Progressives are impotent in the policy making process precisely because we cannot out-contribute corporations in the campaign financing process. For this reason, the US election process is Public Enemy Number One from the Progressive point of view.

Our election power is weak because the money-dependent structure of the US election system favors the superrich, not the people. Election power is the key to success on all Progressive issues, like health care, peace, environment, education, employment, immigration, prisons, and others. But until the election system is re-structured, we will be doomed to frustration.

Fortunately, electronic technology, particularly the Internet, can give our side new leverage.

Internet voting presents a Great Opportunity for Progressives to have a fair chance at gaining significant political power.

Don't be fooled by the Great Security Scare, which is not based on science. The security technology refined by superrich banks and other corporations can be transferred to online voting systems. Ironically, we can use their technology to neutralize the power of Big Money in US elections.

Imagine yourself watching a series of debates between presidential candidates online, or on TV. Two debaters, in a real debate, have one hour to show their merit. Then you watch a second one hour debate between two more candidates.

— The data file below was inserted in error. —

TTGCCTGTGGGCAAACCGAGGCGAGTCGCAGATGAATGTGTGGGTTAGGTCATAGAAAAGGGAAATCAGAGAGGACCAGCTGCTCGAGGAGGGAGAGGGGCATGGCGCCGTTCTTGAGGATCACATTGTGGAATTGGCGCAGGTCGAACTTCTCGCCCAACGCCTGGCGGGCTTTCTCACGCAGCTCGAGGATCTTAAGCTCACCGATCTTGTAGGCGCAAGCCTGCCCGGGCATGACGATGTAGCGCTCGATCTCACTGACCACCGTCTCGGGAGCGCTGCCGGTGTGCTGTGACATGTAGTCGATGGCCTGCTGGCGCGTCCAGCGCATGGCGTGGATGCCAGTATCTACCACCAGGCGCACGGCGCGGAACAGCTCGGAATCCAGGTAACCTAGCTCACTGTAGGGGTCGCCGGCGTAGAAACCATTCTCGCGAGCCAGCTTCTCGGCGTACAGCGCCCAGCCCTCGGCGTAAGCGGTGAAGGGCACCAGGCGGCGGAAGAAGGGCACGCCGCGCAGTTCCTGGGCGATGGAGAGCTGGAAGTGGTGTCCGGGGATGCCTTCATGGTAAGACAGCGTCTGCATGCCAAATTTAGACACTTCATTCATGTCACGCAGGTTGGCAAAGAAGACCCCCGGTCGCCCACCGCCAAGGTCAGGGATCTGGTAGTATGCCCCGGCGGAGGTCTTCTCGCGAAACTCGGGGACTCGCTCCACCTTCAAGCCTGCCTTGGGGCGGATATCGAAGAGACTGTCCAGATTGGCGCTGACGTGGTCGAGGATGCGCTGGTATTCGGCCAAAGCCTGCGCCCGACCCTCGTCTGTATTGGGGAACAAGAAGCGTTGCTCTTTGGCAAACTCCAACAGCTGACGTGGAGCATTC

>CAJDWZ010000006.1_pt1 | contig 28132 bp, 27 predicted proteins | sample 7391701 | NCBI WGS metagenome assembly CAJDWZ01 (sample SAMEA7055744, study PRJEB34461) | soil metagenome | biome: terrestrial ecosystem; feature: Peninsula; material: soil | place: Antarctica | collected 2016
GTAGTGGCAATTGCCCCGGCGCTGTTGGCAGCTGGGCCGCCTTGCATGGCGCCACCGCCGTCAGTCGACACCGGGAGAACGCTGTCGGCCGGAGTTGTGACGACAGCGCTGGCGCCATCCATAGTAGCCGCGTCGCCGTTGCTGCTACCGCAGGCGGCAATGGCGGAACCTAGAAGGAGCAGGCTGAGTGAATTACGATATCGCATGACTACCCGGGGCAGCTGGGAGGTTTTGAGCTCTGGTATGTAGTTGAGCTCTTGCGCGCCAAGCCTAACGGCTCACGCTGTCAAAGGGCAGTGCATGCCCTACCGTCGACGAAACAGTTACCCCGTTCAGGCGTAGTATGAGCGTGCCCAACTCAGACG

At the end of that debate, the voters turn to their PC or cell phone and log on to their county's secure election server. After checking the registration, a ballot appears. The voter can then rate each debater from 0-9, not just cast one vote for one winner. Winning would depend on the ranking total.

In three evenings, the American people can sort through a dozen different candidates. Hearing all the ideas and arguments of those candidates would be far more of an education to the electorate than they now get from one Repub and one Dem.

Special interest advertising would have very little time or opportunity to interfere with the voter's decision making process. The voter will focus on the performance of the debaters, and base his or her ranking on that, rather than on some tricky ad that runs for a week on TV. The voter will decide long before advertising could work its manipulative schemes. Let the corporations spend all their shareholder's money. Internet voting, rightly organized, can neutralize all their pernicious efforts.

TV and online time for the debates can be free for the candidates. The people license the use of public air ways, and can require the time needed for debates from the broadcasting licensees. With that, the need for campaign contributions drops to nil.